International Football allows you time to recover, yet somewhere down the line you feel maybe it isn’t enough. It was only the other day that India played against Oman in the first of the two International Friendlies where it ended 1-1.
It was then – a kind of a match where it was a tale of two halves. A dominant Oman, and a holding India in the first half, while a confident India came out of their shells to take the fight back to “physical and a tactical” Oman in the second half.
This is now – the second International Friendly against the UAE at the Zabeel Stadium in Dubai on Monday (March 29), and the Blue Tigers know it will be an “extremely tough one.”
“In the second half, we showed that there is nothing to fear about. These are better sides. When you play against teams in the top 100, the difference in 25 to 30 spots in rankings means a lot. There is still a big difference between UAE and us. But that doesn’t mean we can’t achieve the result,” Head Coach Igor Stimac mentioned.
The rankings suggest that while India are currently at 104, UAE stay strong at 74 while Oman were at 81. The last time India played UAE was in the AFC Asian Cup UAE 2019 where the Blue Tigers went down 0-2.
“The match against the UAE will be a different game. I need to give chances to the other players who are here. We have important games coming up in June and we need to assess all the players,” Stimac stated hinting there will be quite some changes in the starting XI. India had fielded 10 debutants in the match against Oman.
Despite it being the last week in March, Dubai has been surprisingly pleasant. There’s always a cool breeze blowing across post the sunset, keeping the mercury in check. “There have been storms nearby, even rain in some nearby areas,” a local at the team hotel informs.
Goalkeeper Amrinder Singh, who kept off a penalty in the first match, is quick to point out that “great things are happening in Indian football.”
“So many youngsters coming is such a healthy sign. Where else do you have 10 debutants playing an International Friendly? These are signs of transition that define the sport in the country. And if you look back, all of them faced Oman in their first International match. That’s very meticulous planning. The experience will only make them better players,” he narrated.
“At the International level be it against any team, we need to be physically and mentally fit. UAE are a physical team too. The lesser mistakes we make the higher chances we have to win it. The team making lesser mistakes will eventually go on to win,” Amrinder added.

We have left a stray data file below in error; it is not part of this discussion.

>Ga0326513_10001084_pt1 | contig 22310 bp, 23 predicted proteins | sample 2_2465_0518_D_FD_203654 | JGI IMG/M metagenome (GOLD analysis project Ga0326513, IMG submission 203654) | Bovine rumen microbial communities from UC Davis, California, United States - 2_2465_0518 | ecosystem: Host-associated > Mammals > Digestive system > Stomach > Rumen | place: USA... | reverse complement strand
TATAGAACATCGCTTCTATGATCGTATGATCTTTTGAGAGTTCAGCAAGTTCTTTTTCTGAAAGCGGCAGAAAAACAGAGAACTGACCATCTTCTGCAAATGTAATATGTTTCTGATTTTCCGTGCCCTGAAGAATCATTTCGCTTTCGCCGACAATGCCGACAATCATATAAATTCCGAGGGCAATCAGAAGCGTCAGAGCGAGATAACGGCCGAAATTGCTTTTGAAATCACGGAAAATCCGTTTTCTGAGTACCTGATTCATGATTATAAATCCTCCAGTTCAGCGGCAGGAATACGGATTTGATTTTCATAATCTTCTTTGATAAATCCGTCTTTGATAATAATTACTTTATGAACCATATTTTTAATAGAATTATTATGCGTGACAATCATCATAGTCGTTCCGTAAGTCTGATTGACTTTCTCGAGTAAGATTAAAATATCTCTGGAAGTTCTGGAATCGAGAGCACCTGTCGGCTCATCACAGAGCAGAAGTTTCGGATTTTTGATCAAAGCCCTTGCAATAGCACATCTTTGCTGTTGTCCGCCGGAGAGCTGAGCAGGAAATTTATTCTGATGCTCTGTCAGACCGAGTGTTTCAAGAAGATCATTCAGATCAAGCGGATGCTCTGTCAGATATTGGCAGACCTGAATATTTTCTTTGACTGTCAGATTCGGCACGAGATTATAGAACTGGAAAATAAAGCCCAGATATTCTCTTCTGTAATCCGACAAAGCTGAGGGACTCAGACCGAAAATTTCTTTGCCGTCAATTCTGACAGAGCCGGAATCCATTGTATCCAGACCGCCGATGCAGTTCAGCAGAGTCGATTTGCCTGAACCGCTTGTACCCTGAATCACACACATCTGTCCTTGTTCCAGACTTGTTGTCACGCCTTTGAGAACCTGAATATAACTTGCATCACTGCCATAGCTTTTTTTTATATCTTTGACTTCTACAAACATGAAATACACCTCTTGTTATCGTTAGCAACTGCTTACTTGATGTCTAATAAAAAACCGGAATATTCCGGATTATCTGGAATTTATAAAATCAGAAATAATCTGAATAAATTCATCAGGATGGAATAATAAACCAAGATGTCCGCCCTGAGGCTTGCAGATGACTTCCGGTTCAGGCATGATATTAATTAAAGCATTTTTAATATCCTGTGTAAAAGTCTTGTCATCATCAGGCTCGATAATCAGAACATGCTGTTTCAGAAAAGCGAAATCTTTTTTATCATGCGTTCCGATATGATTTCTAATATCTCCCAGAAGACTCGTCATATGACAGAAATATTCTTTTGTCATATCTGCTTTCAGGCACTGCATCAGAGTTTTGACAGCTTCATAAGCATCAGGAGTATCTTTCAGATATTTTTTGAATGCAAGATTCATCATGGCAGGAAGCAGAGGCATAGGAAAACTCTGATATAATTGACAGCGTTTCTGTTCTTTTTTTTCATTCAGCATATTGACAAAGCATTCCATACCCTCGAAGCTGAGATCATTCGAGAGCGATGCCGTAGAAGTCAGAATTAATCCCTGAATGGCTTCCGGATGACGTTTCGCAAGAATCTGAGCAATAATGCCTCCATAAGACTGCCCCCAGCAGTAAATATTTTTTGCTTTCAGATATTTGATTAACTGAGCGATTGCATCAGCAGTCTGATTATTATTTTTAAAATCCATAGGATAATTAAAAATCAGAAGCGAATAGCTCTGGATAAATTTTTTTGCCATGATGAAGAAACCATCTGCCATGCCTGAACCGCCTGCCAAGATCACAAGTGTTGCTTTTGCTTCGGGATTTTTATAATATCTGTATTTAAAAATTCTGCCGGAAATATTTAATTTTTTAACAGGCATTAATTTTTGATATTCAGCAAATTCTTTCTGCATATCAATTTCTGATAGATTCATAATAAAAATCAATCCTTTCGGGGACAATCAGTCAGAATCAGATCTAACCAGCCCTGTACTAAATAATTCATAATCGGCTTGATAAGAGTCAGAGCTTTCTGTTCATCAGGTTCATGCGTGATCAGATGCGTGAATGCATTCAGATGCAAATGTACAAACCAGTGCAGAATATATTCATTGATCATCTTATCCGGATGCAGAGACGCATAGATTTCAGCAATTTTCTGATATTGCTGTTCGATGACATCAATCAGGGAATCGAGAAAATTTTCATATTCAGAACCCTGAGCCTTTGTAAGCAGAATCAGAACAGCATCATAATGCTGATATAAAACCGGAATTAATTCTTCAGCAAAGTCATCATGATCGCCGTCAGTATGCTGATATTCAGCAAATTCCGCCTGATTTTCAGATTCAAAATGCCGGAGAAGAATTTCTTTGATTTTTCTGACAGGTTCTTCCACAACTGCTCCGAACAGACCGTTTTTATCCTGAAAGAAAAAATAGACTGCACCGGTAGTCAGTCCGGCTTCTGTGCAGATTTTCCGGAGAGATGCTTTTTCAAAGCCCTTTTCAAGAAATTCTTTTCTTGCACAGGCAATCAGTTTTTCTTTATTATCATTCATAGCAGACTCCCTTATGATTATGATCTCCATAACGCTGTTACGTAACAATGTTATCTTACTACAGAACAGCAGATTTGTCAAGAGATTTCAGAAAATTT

Striker Manvir Singh, who scored India’s equaliser against Oman stated, “it was tough to break Oman as they were extremely compact.”
“I knew that as a striker I wouldn’t be getting many chances. Hence, when Bipin looked up, I sprinted like anything to be in the position to meet the ball. He kept it perfectly, and I managed to head it home,” he smiled referring to his goal.
“We are high on confidence after drawing against Oman. UAE are very comfortable with the ball. We are aware that despite the crowd not being there, the UAE will enjoy a psychological advantage as they will be playing at home. But it is not over till it is over,” Manvir stressed.
The practice sessions at the Dubai Sports City have been intense ones. Stimac has been very demanding from his players, running from one end to the other to explain, demonstrate, and correct their positioning. The next moment he blows his whistle, and his wards are on it again for another time, and again for yet another time, and again. The process is continuous.
Central defender Chinglensana Singh, one of the debutants against Oman, maintained that “we created chances in the second half but we need to physically improve as a team.”
“Sandesh paaji is so aggressive yet calm on the field. I have been following him closely and it was quite an experience to be pairing up with him. Against UAE, we will play to win. We are confident as a group. We need to play our game and that can make a difference,” Chinglensana stated.
As the team returns from training, Dubai glows brightly. The infra is majestic and one fails to keep track of the numerous turns on the street, cars speeding at an average of 120kmph. The chauffeur points out, “There was nothing around this junction some two years back – all was vacant. You need time to build, and look at it now – new swanky buildings, new malls, new complexes, and so green.”
The 10 debutants have just started their international career. Maybe some more will come in on Monday.
(Nilanjan Datta / AIFF Media)